The Consumer Goods industry is constantly changing. However, many brands are failing to make the most of their business model and diminishing margins are ensuing. The reason? They are struggling to understand the immense importance of tracking the Lifetime Value (LTV) of a customer, also referred to as Customer Lifetime Value (CLV).
The Lifetime Value (LTV) metric represents the total customer profitability over time — a projection of what they will spend on your products or services from your relationship. LTV is an extremely important metric to understand. Firstly, it helps you determine how much money you can invest to acquire new customers and retain existing relationships. In other words, LTV can be chalked up to a dollar amount that helps gauge the opportunity of profit or loss to maintain a customer relationship. This differs from the customer loyalty metric Net Promoter Score® (NPS®) or Segmented Net Promoter Score (NPS) for customer product satisfaction.
The Importance of Customer Acquisition Cost (CAC) vs. Lifetime Value (LTV) for Consumer Electronics Brands
Why is measuring LTV for consumer electronics important? To answer this question and get a more holistic view, you first have to look at your Customer Acquisition Cost (CAC). This metric refers to the actual cost associated with persuading a customer to purchase your product or service. Keep in mind that retaining customers is significantly cheaper than trying to acquire new customers. Just a 5% increase in customer retention can improve profits between 25% — 95%, now that’s some positive ROI! In other words, loyal customers can grow your business far faster than marketing and sales efforts. That’s where LTV comes in.
Many consumer electronics brands have only been measuring one point of sale. Today, that’s no longer the case! That has been completely challenged with the advent of the Internet of Things (IoT) for consumer electronics. This revolution of connected products has created a solution for the historically one-time transaction business.
There are several ways your marketing efforts can be geared toward increasing the LTV of your customers. For instance, selling product accessories, subscriptions, Refer a Friend (RAF) or even other products of yours, offer more than one way for customers to purchase from you over their lifetime. The customer LTV was created to address more than one purchase and provide a more comprehensive understanding of what CAC means for your business.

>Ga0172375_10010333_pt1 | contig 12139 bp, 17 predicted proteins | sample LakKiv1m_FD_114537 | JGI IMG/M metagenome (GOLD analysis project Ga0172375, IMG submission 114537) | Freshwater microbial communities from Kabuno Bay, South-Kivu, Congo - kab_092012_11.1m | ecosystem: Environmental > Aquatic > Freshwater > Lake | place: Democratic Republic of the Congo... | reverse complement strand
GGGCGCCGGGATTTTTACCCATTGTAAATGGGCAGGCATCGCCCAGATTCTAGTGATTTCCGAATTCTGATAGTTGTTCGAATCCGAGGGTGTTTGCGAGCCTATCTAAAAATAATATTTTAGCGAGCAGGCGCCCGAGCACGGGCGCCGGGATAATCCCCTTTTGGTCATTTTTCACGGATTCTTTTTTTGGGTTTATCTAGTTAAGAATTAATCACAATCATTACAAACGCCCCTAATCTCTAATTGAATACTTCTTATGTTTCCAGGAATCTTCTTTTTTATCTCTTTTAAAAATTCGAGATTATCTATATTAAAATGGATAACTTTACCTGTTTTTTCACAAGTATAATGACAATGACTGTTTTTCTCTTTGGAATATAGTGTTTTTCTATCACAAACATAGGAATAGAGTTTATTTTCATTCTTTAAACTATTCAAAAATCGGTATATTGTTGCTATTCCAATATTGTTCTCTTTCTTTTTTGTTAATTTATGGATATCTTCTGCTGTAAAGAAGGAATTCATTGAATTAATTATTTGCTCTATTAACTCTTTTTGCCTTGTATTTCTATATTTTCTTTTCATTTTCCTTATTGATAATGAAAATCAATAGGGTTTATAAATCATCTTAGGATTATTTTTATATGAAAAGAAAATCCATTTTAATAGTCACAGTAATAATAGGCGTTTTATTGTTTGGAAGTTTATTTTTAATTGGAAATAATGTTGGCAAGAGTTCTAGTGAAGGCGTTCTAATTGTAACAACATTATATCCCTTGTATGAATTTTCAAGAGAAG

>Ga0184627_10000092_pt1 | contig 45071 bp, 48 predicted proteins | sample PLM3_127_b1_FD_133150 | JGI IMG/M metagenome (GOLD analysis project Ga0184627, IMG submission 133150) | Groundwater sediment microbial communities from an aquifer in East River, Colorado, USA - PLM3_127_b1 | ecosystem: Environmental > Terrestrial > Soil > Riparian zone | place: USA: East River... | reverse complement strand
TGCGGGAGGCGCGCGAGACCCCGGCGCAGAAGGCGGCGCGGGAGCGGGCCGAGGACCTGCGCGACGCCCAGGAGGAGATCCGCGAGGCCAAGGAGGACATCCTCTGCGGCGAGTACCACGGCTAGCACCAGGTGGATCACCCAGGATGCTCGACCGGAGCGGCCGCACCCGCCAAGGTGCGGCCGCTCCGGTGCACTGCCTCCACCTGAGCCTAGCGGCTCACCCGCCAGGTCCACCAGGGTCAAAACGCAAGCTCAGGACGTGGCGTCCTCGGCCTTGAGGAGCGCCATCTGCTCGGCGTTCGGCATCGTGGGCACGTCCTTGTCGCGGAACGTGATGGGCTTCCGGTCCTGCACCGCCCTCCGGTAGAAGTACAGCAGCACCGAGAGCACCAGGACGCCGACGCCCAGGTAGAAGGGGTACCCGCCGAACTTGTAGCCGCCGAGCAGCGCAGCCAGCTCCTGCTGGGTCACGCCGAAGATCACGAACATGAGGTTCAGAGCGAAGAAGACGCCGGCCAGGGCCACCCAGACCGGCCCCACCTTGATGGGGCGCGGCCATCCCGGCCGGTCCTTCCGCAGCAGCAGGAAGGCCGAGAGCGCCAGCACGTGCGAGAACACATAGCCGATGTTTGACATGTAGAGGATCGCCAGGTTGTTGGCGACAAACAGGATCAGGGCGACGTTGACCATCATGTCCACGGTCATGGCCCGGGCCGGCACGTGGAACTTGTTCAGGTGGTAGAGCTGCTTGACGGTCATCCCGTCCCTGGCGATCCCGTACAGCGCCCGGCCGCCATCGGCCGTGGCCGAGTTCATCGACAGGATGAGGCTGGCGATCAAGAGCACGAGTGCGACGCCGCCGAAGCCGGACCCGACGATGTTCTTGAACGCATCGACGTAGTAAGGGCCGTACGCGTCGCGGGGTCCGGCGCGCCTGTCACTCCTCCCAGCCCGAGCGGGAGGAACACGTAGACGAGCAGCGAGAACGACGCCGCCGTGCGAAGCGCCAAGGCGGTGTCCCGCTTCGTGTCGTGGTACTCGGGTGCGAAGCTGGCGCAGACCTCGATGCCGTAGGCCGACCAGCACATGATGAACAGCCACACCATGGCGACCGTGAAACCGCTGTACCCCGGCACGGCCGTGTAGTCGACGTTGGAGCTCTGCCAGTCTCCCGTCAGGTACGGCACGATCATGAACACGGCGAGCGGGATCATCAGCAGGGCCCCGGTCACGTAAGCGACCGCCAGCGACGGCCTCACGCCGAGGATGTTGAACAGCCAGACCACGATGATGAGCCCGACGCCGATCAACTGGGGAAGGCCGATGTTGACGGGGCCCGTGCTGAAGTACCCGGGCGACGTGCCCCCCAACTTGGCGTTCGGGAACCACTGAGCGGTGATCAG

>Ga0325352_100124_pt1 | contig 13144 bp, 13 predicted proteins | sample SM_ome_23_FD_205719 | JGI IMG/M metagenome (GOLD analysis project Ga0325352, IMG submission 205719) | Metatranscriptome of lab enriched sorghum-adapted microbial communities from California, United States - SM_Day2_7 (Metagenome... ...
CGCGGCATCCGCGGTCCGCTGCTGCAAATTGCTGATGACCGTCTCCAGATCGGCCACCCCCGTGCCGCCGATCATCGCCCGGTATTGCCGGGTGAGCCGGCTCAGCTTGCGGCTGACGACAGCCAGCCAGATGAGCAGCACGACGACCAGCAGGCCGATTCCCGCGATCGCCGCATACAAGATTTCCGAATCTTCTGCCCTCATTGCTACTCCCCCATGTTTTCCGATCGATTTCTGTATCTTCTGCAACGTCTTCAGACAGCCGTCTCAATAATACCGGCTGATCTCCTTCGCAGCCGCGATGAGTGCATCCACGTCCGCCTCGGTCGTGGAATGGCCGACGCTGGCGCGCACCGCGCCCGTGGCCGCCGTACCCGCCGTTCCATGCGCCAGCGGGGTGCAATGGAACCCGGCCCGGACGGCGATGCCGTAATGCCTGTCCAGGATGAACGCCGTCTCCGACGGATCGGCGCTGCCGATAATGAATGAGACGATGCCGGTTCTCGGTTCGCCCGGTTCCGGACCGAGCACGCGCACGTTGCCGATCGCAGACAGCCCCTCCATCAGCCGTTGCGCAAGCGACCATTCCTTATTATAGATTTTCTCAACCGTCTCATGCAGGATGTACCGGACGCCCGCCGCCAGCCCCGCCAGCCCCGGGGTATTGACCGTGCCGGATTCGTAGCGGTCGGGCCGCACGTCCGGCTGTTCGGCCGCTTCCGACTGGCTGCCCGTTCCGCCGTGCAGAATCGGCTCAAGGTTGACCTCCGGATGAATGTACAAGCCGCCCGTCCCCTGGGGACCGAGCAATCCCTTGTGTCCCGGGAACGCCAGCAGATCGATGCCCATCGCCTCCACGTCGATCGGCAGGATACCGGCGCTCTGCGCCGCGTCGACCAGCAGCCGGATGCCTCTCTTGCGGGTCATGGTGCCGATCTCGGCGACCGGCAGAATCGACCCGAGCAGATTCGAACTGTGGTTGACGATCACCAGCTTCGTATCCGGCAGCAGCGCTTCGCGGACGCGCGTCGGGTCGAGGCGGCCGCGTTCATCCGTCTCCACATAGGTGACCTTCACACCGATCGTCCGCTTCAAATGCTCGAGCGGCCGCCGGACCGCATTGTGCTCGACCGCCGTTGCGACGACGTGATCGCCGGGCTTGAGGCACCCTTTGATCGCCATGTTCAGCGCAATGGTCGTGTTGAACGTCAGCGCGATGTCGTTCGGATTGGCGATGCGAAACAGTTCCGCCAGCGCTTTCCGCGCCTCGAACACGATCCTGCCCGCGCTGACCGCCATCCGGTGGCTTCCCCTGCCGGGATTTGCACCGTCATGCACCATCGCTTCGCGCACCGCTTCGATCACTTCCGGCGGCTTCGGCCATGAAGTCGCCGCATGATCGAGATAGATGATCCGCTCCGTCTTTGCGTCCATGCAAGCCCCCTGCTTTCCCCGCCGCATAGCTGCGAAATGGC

Smart consumer electronics have enabled multiple ways of possible revenue. The truth is, many companies are leaving money on the table because they haven’t been measuring customer LTV. It’s time to flip that one-transaction business model on its head. The more you get to understand your customer experience (CX) and measure their feedback at every key touchpoint, you can see what’s driving LTV. Keeping an eye on customer LTV can give you a sense of what is causing customer purchases, loyalty, and which marketing efforts are having a positive contribution to the bottom line.
Data is great, but it’s what you do with it that really counts. The LTV will provide the ingredients for developing the right strategies to improve CAC, customer retention, and sustain profit margins.
How Can I Calculate my product’s LTV?
Most Customer Experience platforms have a LTV score built in. Manual calculation requires several pieces of information to gain a fully accurate picture. As a result, this exercise might get complicated and needs data that may not be readily available. So the formulas we have listed below are a simplified version of the entire model that would require the net contribution of a device sold (price less variable costs) with all other parameters that can be easily extracted from a customer experience platform or database of user information.